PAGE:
Mon 19th March 2012
This sounds like the dead space between lunar transmissions, an Anglo-French collaboration that explores the space in between the notes.
Richard Knox runs Gizeh Records in Leeds and is a member of such sound artists as Glissando and A-Sun Amissa, whereas Frederic is a member of Paris-based FareWell Poetry.
The pair's bands toured together a while back and as a result, they decided to make some quiet, introspective music together, first through working seperately and sending material back and forth, before recording in a church in Leeds last Winter.
Their aim was to replicate the effects found 450km from the arctic circle, where draught from human breath collides with ice particles in the air to create a strange, barely audible sound.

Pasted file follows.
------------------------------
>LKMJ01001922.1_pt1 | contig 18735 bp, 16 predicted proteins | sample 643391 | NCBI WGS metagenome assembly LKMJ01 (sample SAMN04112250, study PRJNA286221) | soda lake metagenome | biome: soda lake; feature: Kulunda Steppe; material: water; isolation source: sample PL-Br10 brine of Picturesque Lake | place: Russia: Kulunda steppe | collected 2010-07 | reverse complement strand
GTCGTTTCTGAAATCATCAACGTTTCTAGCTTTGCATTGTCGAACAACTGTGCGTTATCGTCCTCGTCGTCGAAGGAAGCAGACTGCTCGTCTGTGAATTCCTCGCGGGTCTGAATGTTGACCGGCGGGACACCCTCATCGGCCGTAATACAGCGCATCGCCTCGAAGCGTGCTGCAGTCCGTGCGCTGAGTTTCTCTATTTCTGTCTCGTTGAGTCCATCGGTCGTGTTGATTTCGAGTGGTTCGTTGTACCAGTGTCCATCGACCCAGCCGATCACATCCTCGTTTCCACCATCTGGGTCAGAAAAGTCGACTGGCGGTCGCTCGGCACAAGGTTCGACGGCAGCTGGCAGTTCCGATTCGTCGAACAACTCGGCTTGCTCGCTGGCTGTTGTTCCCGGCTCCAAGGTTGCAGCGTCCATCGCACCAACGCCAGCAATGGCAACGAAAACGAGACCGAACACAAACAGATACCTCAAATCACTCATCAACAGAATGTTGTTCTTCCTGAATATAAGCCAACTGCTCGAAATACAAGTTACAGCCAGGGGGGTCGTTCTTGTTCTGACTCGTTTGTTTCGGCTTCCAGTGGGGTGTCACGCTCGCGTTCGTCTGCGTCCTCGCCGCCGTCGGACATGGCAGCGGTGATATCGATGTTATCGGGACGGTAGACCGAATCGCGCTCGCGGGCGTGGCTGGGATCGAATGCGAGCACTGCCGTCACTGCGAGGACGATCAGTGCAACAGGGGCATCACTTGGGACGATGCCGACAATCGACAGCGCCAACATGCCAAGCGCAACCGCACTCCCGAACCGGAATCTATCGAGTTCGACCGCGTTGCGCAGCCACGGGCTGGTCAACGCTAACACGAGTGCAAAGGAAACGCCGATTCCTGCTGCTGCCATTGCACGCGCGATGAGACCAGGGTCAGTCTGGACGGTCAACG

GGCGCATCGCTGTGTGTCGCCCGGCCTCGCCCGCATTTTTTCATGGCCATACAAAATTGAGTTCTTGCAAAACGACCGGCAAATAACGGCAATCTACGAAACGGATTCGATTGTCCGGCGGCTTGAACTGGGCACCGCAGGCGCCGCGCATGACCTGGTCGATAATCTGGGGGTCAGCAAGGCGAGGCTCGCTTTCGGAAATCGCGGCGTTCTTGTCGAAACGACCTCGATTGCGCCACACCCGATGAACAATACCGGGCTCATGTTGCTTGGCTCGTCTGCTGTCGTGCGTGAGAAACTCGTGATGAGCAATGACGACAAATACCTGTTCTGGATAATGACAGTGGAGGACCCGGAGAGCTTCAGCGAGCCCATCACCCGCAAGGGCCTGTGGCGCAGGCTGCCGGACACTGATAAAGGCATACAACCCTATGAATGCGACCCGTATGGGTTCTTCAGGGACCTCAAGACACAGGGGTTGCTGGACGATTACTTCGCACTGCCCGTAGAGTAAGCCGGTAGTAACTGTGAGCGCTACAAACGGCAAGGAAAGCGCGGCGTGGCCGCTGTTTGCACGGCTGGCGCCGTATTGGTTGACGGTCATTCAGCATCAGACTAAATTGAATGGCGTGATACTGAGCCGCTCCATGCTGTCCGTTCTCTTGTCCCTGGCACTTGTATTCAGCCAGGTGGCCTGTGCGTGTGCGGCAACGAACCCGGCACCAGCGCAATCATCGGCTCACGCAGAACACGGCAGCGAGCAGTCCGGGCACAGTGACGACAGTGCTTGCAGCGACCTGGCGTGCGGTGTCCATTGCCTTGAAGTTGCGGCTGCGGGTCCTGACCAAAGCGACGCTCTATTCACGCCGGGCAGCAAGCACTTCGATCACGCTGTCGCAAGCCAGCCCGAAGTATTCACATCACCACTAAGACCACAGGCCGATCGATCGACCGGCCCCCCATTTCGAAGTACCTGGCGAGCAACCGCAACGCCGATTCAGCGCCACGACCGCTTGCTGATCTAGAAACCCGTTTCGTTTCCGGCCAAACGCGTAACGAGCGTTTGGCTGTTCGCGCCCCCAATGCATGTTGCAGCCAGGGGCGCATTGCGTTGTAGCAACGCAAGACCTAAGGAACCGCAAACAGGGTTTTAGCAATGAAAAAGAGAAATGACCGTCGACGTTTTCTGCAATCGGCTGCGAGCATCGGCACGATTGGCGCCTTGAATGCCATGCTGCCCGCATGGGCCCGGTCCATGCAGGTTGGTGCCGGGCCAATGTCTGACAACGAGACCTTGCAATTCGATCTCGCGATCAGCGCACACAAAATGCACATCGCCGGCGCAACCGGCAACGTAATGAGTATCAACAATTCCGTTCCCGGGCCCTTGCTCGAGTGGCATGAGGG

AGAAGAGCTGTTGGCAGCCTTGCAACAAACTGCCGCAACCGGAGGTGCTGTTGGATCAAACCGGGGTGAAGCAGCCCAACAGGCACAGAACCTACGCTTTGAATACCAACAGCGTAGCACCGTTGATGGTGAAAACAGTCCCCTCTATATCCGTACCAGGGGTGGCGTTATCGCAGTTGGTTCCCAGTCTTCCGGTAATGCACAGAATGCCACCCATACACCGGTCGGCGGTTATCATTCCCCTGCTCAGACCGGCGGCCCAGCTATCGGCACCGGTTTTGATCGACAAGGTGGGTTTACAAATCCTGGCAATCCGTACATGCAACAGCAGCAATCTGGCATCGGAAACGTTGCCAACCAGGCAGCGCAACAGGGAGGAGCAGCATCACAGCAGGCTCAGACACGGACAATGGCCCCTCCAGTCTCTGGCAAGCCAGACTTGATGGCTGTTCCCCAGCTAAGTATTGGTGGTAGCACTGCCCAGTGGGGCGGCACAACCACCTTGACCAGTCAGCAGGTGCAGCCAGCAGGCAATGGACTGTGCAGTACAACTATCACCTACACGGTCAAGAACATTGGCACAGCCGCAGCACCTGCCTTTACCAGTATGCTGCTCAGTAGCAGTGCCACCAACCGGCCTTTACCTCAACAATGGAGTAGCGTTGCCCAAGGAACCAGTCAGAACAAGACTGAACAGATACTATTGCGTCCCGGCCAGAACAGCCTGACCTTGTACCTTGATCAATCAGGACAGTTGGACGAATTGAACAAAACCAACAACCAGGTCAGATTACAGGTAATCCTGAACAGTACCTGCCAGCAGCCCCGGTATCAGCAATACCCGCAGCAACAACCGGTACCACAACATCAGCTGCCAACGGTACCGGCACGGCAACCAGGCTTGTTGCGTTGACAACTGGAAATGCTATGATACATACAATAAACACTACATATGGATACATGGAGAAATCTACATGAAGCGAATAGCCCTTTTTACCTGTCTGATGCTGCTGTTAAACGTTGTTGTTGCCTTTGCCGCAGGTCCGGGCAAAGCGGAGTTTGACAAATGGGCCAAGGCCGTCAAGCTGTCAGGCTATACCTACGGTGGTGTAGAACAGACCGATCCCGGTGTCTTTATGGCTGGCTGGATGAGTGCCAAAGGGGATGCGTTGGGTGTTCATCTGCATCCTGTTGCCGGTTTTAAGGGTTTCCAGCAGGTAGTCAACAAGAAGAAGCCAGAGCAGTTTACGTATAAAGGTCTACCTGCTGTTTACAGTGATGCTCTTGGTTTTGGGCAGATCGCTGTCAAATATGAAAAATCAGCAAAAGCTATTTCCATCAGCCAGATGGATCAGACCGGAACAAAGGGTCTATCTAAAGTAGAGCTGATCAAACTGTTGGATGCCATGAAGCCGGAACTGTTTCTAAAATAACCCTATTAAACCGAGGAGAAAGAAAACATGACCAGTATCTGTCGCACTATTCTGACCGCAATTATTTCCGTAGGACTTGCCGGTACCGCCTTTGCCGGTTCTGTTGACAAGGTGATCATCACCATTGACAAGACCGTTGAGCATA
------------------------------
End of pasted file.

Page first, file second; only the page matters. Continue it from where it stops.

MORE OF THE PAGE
Using subtle electric guitar, nothing in the way of percussion and drawing on a host of guests, the album is a dreamy affair, sounds swirl and die over each other and it never descends into static or noise, which it could so easily do. Instead, long drawn-out notes are placed over each other, strings arch over dulcimer strikes and feedback squeals so delicate you almost wonder if they are there.
There's liberal use of field recordings here, the crackle and pop of some of them creating a background on which the keys, strings and unique sounds can explore.
It's all very peaceful and could be the perfect soundtrack to a documentary on the subject, but also stands up well on its own. The glacial speed mirrors the subject matter well, the yawn-like sounds taking on forms in your mind of ice, snow, cold and a blank void.
Stirring stuff, just don't play it while you are driving.